Mountain lions have not returned to New Hampshire on their slow movement east (despite what some folks think), but maybe we should help them come back. Why? To get rid of some of these $%^#!! deer.

Our coupled deer population models and socioeconomic valuations revealed that cougars could reduce deer densities and DVCs (deer-vs.-car collisions) by 22% in the Eastern US, preventing 21,400human injuries, 155 fatalities, and $2.13 billion in avoided costs within 30 years of establishment. Recently established cougars in South Dakota prevent $1.1 million in collision costs annually. Large carnivore restoration could provide valuable ecosystem services through such socio-ecological cascades, and these benefits could offset the societal costs of coexistence.
That’s the conclusion of this study  by a number of academics from Idaho, Washington and Alaska. Its models estimate that cougars would kill enough deer in New Hampshire to prevent 317 injuries and 2 deaths resulting from deer-car collisions, by reducing total deer density from 3.5 per square kilometer to 2.9.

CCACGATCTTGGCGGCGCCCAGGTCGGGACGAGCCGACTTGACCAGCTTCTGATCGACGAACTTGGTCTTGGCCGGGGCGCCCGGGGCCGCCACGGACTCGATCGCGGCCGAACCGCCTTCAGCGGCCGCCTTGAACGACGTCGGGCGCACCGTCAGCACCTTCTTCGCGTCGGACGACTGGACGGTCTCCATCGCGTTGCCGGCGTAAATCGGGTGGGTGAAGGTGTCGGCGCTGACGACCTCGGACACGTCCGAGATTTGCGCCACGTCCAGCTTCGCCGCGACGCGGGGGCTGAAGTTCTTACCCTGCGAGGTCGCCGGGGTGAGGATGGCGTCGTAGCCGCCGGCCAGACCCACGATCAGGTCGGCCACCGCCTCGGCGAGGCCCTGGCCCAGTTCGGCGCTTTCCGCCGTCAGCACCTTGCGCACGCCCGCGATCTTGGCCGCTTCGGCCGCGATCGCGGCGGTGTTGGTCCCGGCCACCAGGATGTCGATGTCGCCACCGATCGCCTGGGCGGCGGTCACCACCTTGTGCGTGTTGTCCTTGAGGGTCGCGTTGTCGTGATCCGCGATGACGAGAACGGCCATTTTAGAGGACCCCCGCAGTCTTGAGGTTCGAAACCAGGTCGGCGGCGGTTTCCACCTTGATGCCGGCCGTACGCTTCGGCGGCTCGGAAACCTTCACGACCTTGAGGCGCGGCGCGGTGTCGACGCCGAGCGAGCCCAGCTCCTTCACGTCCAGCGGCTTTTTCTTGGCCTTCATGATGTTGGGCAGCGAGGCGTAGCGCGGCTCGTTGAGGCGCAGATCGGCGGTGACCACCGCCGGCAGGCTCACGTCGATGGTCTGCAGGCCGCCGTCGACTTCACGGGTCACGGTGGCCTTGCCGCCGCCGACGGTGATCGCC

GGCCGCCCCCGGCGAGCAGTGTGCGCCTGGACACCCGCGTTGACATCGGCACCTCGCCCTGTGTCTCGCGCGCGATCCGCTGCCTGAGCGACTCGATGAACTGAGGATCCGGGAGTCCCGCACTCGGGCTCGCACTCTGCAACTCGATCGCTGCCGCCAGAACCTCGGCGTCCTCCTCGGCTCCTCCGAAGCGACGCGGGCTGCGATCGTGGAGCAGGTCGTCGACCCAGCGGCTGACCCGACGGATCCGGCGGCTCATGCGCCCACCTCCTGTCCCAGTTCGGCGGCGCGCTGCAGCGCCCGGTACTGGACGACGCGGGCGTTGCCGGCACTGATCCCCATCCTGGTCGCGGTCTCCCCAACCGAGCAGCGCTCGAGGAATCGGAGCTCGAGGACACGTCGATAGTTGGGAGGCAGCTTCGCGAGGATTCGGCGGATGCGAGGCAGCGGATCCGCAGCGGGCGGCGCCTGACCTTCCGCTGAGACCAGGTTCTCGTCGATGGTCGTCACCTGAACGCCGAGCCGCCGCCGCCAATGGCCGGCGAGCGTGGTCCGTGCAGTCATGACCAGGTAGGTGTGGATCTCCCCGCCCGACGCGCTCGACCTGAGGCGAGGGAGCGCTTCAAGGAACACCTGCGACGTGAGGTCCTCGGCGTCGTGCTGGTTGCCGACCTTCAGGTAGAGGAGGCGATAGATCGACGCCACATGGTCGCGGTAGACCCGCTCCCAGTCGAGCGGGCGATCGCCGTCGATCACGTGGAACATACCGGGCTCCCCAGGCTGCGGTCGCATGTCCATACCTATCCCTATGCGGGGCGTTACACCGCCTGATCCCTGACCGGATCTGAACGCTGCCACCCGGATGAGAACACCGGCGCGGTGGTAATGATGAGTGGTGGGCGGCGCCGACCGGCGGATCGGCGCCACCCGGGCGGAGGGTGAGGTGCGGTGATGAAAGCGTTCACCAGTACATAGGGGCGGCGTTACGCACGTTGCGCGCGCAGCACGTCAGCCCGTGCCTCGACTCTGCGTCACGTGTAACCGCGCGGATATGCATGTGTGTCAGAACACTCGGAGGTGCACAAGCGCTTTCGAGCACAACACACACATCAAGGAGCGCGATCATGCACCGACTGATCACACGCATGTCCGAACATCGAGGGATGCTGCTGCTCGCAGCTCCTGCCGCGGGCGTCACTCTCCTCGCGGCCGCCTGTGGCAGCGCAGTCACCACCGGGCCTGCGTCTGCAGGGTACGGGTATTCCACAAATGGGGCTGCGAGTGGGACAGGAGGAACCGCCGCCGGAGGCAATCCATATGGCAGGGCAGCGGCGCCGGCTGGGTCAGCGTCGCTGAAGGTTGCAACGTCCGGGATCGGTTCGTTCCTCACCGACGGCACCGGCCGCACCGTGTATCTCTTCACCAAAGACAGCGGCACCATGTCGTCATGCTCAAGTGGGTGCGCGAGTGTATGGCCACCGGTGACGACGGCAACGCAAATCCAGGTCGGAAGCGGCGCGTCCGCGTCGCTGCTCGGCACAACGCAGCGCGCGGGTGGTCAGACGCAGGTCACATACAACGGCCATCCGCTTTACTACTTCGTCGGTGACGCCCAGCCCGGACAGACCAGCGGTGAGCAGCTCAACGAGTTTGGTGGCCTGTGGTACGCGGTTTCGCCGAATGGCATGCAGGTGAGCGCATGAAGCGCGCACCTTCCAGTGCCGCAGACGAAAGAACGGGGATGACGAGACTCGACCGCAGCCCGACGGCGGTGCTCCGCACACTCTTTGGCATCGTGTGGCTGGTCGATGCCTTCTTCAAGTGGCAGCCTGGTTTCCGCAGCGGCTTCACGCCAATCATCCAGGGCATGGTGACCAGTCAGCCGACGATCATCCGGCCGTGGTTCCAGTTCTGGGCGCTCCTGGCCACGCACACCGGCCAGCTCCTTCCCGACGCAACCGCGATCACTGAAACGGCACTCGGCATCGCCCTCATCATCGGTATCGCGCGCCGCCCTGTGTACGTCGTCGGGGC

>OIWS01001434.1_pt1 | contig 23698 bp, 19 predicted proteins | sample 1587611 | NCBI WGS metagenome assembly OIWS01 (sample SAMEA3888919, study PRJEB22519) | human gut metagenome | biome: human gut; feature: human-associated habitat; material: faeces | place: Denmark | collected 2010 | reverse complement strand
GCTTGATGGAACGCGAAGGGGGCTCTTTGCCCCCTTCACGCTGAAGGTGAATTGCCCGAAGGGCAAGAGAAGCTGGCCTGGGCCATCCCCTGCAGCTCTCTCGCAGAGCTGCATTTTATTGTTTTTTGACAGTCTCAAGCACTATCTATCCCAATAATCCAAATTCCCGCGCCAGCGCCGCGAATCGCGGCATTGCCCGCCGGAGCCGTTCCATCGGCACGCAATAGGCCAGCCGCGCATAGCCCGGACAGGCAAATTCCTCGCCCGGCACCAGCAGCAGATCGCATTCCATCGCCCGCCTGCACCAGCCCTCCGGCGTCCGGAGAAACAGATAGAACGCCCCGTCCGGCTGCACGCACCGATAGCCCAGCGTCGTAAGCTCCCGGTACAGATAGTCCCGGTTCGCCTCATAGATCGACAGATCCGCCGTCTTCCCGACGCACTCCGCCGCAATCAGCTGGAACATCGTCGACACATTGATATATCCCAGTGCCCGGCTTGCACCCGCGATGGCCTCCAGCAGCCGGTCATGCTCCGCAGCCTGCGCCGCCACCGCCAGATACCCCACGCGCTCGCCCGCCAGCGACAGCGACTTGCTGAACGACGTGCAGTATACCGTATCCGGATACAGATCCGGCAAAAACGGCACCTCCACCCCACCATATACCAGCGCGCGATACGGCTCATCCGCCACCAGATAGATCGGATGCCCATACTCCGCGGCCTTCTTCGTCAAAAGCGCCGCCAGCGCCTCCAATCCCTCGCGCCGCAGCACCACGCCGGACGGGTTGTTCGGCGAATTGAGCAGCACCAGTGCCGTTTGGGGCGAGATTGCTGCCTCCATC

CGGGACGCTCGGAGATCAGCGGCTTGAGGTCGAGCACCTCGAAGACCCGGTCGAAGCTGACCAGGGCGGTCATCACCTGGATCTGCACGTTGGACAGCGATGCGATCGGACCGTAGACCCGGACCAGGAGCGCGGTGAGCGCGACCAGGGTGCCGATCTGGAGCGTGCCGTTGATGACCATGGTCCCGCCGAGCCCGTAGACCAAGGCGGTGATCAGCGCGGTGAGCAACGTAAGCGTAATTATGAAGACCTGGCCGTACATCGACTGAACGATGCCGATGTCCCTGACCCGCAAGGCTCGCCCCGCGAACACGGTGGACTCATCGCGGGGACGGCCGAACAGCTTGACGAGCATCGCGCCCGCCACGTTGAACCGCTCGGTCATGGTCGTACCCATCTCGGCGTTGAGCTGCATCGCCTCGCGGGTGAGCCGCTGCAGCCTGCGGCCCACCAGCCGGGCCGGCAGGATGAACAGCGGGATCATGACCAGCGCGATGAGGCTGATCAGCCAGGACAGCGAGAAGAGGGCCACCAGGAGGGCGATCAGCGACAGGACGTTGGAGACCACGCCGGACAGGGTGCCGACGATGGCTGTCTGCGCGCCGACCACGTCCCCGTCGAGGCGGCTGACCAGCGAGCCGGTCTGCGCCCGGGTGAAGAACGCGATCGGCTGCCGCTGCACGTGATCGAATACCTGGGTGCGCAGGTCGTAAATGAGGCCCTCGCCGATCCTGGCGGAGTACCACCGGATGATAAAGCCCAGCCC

The model said cougars could help us avoid 10,500 collisions over 30 years, which struck me as ridiculously high until I went to the NH Fish and Game page, which says that “In a typical year, an estimated 1,200 deer/vehicle collisions occur in New Hampshire.” Wow! They’re not spread out, however: !Almost a third of all deer-vehicle collisions in New Hampshire occur from mid-October through the end of November. Deer are very active at that time of year because the mating season, or rut, is underway and bucks and does have their minds on other things than traffic!”
In general I’m a fan of returning alpha predators to the environment because it has a great ripple-down effect (wolves in Yellowstone are the obvious example).  On the other hand, mountain lions are that rare carnivore which can be dangerous to people, and there are already a lot of people who get themselves hurt in the White Mountains.

Pin It on Pinterest